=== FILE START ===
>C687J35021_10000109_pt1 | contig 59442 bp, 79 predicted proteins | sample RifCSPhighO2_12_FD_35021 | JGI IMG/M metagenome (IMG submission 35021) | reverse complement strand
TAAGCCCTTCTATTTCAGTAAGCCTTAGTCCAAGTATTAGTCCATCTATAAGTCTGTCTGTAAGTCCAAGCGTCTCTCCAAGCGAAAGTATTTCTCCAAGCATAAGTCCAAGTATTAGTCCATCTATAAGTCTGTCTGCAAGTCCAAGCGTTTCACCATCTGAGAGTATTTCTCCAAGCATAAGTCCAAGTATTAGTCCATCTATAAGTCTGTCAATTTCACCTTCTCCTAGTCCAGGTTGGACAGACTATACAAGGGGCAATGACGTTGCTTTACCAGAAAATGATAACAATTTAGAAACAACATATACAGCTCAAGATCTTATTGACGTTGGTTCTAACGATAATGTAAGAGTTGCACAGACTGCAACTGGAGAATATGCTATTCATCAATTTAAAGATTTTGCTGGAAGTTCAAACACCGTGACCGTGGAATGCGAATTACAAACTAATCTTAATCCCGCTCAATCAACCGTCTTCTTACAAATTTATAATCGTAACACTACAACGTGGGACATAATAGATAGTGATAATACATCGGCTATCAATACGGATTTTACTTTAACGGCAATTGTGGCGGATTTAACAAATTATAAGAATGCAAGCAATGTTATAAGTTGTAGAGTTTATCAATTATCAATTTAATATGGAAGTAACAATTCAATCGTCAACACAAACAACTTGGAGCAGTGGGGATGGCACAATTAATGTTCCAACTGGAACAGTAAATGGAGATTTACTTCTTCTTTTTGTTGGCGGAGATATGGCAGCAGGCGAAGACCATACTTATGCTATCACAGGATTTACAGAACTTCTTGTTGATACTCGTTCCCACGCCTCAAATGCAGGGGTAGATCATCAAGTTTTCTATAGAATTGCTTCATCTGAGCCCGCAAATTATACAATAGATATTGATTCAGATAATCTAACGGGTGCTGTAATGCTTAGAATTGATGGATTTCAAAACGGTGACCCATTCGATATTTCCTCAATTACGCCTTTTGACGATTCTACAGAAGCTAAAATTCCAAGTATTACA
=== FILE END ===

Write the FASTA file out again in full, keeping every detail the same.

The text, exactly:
>C687J35021_10000109_pt1 | contig 59442 bp, 79 predicted proteins | sample RifCSPhighO2_12_FD_35021 | JGI IMG/M metagenome (IMG submission 35021) | reverse complement strand
TAAGCCCTTCTATTTCAGTAAGCCTTAGTCCAAGTATTAGTCCATCTATAAGTCTGTCTGTAAGTCCAAGCGTCTCTCCAAGCGAAAGTATTTCTCCAAGCATAAGTCCAAGTATTAGTCCATCTATAAGTCTGTCTGCAAGTCCAAGCGTTTCACCATCTGAGAGTATTTCTCCAAGCATAAGTCCAAGTATTAGTCCATCTATAAGTCTGTCAATTTCACCTTCTCCTAGTCCAGGTTGGACAGACTATACAAGGGGCAATGACGTTGCTTTACCAGAAAATGATAACAATTTAGAAACAACATATACAGCTCAAGATCTTATTGACGTTGGTTCTAACGATAATGTAAGAGTTGCACAGACTGCAACTGGAGAATATGCTATTCATCAATTTAAAGATTTTGCTGGAAGTTCAAACACCGTGACCGTGGAATGCGAATTACAAACTAATCTTAATCCCGCTCAATCAACCGTCTTCTTACAAATTTATAATCGTAACACTACAACGTGGGACATAATAGATAGTGATAATACATCGGCTATCAATACGGATTTTACTTTAACGGCAATTGTGGCGGATTTAACAAATTATAAGAATGCAAGCAATGTTATAAGTTGTAGAGTTTATCAATTATCAATTTAATATGGAAGTAACAATTCAATCGTCAACACAAACAACTTGGAGCAGTGGGGATGGCACAATTAATGTTCCAACTGGAACAGTAAATGGAGATTTACTTCTTCTTTTTGTTGGCGGAGATATGGCAGCAGGCGAAGACCATACTTATGCTATCACAGGATTTACAGAACTTCTTGTTGATACTCGTTCCCACGCCTCAAATGCAGGGGTAGATCATCAAGTTTTCTATAGAATTGCTTCATCTGAGCCCGCAAATTATACAATAGATATTGATTCAGATAATCTAACGGGTGCTGTAATGCTTAGAATTGATGGATTTCAAAACGGTGACCCATTCGATATTTCCTCAATTACGCCTTTTGACGATTCTACAGAAGCTAAAATTCCAAGTATTACA